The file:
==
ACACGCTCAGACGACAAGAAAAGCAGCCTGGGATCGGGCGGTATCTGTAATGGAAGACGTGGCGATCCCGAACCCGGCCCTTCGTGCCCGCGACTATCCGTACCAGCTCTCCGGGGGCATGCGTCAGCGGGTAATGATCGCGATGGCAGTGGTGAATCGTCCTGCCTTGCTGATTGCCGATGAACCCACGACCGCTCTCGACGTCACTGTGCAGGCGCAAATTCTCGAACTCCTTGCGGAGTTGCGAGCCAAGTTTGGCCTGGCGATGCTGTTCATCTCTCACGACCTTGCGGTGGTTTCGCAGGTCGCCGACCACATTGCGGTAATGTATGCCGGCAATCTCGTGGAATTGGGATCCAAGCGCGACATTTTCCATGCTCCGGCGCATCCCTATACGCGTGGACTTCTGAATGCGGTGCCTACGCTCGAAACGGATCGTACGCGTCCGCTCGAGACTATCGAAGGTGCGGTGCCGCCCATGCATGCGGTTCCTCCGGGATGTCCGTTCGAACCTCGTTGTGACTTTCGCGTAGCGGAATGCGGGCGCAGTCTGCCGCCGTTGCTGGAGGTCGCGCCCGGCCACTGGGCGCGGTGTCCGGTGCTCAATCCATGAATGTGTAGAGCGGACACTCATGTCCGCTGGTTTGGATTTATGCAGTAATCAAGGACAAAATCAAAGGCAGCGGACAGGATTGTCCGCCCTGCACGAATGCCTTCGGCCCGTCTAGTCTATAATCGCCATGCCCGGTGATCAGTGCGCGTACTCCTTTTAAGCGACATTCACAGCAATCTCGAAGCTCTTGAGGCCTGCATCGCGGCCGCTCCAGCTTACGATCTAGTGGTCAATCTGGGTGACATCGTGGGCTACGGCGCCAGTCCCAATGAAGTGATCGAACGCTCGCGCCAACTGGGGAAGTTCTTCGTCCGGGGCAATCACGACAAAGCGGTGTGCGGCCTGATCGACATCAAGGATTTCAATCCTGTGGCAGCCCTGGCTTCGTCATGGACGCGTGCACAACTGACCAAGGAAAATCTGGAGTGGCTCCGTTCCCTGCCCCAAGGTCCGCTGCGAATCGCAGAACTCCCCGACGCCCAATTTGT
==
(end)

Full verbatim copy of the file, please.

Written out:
ACACGCTCAGACGACAAGAAAAGCAGCCTGGGATCGGGCGGTATCTGTAATGGAAGACGTGGCGATCCCGAACCCGGCCCTTCGTGCCCGCGACTATCCGTACCAGCTCTCCGGGGGCATGCGTCAGCGGGTAATGATCGCGATGGCAGTGGTGAATCGTCCTGCCTTGCTGATTGCCGATGAACCCACGACCGCTCTCGACGTCACTGTGCAGGCGCAAATTCTCGAACTCCTTGCGGAGTTGCGAGCCAAGTTTGGCCTGGCGATGCTGTTCATCTCTCACGACCTTGCGGTGGTTTCGCAGGTCGCCGACCACATTGCGGTAATGTATGCCGGCAATCTCGTGGAATTGGGATCCAAGCGCGACATTTTCCATGCTCCGGCGCATCCCTATACGCGTGGACTTCTGAATGCGGTGCCTACGCTCGAAACGGATCGTACGCGTCCGCTCGAGACTATCGAAGGTGCGGTGCCGCCCATGCATGCGGTTCCTCCGGGATGTCCGTTCGAACCTCGTTGTGACTTTCGCGTAGCGGAATGCGGGCGCAGTCTGCCGCCGTTGCTGGAGGTCGCGCCCGGCCACTGGGCGCGGTGTCCGGTGCTCAATCCATGAATGTGTAGAGCGGACACTCATGTCCGCTGGTTTGGATTTATGCAGTAATCAAGGACAAAATCAAAGGCAGCGGACAGGATTGTCCGCCCTGCACGAATGCCTTCGGCCCGTCTAGTCTATAATCGCCATGCCCGGTGATCAGTGCGCGTACTCCTTTTAAGCGACATTCACAGCAATCTCGAAGCTCTTGAGGCCTGCATCGCGGCCGCTCCAGCTTACGATCTAGTGGTCAATCTGGGTGACATCGTGGGCTACGGCGCCAGTCCCAATGAAGTGATCGAACGCTCGCGCCAACTGGGGAAGTTCTTCGTCCGGGGCAATCACGACAAAGCGGTGTGCGGCCTGATCGACATCAAGGATTTCAATCCTGTGGCAGCCCTGGCTTCGTCATGGACGCGTGCACAACTGACCAAGGAAAATCTGGAGTGGCTCCGTTCCCTGCCCCAAGGTCCGCTGCGAATCGCAGAACTCCCCGACGCCCAATTTGT